Although Panagiotis Tetsis lived in Paris in the 1950s, when the non-representational currents of abstraction were imposing themselves on art practice throughout Europe and the U.S., he remained faithful to figurative painting. His technique, his free, gestural but always structural brushwork, as well as his palette are testimony to the fact that he was never indifferent to developments in modern art. But he never abandoned his painterly gaze towards imagery that derived from visual stimulus. Landscapes and cityscapes, icons, portraits, and still lifes comprise Tetsis’ typical subject matter. He has a particular affinity for his birthplace, the island of Hydra, the island of Sifnos, where he spends his summer holidays, and the urban Athenian scene. Tetsis’ painting is never descriptive. He pursues the painterly equivalent of reality and renders it in strong colors, establishing him as one of the boldest colorists in contemporary Greek art. This palette is not automatically found in the Greek outdoors, where the strong sunlight tends to wash out just about hue. Tetsis succeeded in giving back to his Greek countryside the force of the color known only in the indigenous landscape painting of the first two decades of the 20th century.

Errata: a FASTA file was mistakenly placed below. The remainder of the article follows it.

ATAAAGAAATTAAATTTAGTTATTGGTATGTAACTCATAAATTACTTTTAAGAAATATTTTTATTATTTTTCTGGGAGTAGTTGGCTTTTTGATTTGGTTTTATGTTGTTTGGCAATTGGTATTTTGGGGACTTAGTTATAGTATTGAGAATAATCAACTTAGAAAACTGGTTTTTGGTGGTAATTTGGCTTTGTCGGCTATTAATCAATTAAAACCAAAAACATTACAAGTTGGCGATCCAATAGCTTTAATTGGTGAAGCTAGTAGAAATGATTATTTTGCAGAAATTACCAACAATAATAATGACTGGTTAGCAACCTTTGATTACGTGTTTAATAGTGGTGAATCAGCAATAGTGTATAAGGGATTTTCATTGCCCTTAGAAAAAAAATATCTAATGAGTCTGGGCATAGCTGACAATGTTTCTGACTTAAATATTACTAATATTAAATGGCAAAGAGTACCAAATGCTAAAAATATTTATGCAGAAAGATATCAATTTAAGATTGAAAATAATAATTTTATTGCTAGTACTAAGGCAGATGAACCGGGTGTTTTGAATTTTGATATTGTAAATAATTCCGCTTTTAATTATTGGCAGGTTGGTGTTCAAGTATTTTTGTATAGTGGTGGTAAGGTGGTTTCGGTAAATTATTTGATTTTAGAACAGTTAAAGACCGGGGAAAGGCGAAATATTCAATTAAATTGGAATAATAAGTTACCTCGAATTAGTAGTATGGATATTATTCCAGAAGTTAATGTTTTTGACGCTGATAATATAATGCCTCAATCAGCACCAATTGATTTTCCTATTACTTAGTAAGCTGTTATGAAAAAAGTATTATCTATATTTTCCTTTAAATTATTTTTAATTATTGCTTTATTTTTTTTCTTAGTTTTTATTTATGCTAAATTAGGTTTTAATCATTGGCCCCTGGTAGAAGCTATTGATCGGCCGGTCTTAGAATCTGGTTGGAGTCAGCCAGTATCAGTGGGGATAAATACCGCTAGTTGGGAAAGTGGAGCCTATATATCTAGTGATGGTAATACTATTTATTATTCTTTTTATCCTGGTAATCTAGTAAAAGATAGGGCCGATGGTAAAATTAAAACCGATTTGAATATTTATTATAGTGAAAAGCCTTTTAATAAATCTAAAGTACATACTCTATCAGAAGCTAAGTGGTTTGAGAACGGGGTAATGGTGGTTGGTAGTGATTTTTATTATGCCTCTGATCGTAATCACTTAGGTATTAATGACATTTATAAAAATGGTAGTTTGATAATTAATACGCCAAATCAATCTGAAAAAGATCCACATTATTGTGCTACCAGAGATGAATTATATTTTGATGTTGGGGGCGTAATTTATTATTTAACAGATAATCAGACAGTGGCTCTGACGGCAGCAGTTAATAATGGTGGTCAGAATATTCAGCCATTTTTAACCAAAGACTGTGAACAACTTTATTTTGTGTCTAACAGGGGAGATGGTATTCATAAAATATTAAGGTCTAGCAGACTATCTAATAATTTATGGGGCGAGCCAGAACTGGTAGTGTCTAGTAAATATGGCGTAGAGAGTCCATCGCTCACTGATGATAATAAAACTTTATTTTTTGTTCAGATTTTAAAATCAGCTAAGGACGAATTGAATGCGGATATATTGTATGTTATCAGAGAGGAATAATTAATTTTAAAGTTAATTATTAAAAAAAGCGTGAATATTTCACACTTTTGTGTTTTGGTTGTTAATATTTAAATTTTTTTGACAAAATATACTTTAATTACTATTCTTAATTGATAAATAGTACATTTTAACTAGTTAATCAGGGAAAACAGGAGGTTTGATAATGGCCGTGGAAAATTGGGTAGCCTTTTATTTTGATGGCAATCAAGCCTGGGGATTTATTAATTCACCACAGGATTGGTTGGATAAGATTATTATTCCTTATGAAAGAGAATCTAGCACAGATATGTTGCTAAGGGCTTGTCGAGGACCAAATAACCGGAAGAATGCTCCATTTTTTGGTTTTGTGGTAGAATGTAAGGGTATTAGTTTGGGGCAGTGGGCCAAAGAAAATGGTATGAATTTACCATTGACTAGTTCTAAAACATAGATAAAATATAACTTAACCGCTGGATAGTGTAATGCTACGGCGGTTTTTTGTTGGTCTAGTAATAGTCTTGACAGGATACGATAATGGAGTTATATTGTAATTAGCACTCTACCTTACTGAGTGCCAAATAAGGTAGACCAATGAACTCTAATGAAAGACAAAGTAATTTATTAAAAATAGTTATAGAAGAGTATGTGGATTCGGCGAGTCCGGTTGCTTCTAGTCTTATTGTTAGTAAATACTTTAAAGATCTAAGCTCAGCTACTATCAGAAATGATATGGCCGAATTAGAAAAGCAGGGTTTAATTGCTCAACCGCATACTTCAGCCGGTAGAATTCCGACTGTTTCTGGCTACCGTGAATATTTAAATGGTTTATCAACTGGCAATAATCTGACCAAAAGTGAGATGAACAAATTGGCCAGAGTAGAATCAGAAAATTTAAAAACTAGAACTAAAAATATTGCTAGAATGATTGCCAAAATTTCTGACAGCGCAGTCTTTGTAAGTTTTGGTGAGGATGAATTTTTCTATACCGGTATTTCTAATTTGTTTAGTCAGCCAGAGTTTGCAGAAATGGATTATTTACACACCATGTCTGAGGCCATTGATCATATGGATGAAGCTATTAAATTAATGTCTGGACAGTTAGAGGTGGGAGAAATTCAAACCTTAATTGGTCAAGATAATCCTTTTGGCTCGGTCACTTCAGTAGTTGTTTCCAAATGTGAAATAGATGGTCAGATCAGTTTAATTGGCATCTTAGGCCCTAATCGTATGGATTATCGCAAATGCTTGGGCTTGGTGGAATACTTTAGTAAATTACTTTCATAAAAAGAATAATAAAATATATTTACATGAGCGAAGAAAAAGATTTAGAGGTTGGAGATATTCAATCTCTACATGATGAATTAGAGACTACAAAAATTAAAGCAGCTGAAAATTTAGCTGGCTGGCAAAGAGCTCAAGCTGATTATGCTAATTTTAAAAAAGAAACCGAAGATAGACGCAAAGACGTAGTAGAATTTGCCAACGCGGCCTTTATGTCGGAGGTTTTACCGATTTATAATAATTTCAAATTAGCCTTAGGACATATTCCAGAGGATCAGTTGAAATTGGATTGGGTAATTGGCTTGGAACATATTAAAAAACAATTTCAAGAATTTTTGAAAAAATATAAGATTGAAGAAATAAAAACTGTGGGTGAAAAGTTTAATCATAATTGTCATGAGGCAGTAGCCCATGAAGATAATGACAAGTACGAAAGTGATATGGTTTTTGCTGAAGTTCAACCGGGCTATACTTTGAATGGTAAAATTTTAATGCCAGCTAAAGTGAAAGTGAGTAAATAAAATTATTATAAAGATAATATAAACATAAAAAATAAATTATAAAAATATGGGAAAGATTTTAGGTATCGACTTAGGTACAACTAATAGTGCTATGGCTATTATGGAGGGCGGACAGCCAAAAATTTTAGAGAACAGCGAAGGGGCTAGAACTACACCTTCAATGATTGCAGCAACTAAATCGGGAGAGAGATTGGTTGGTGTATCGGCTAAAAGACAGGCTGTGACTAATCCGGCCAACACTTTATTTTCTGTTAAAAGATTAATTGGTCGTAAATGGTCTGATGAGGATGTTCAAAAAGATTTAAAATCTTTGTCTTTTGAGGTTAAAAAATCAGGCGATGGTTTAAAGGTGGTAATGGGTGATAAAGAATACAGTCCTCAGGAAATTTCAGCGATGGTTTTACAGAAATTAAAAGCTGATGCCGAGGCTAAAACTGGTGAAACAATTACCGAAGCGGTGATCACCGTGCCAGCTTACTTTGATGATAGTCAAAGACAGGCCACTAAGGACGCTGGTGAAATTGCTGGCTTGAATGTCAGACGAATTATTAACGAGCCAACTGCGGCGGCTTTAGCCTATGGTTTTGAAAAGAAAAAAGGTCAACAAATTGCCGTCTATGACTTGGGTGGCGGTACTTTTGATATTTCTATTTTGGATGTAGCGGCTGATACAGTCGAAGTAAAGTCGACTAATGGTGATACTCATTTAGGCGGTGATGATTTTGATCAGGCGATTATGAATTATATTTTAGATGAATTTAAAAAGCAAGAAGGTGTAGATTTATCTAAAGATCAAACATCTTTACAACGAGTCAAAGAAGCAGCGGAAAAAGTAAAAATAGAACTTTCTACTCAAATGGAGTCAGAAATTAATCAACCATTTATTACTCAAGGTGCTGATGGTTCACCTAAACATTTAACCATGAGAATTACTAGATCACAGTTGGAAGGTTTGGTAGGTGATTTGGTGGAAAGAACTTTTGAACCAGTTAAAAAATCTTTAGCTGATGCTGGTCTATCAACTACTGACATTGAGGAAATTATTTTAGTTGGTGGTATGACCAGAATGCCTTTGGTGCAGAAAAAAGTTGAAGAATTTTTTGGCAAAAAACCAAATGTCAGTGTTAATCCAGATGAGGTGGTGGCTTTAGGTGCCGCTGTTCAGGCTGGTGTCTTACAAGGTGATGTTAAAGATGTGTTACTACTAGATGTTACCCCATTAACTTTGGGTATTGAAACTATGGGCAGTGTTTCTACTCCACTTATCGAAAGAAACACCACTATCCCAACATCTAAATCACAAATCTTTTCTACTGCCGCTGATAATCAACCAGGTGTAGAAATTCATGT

The Blue Chairs II is a typical example of Tetsis’ unrivalled ability to render the intensity of the Greek light, even when limiting his palette to cool colors such as blue and green. The yellow cup, the only warm tone in the painting, dialogues with the complementary blue-violet and enlivens the entire painting surface.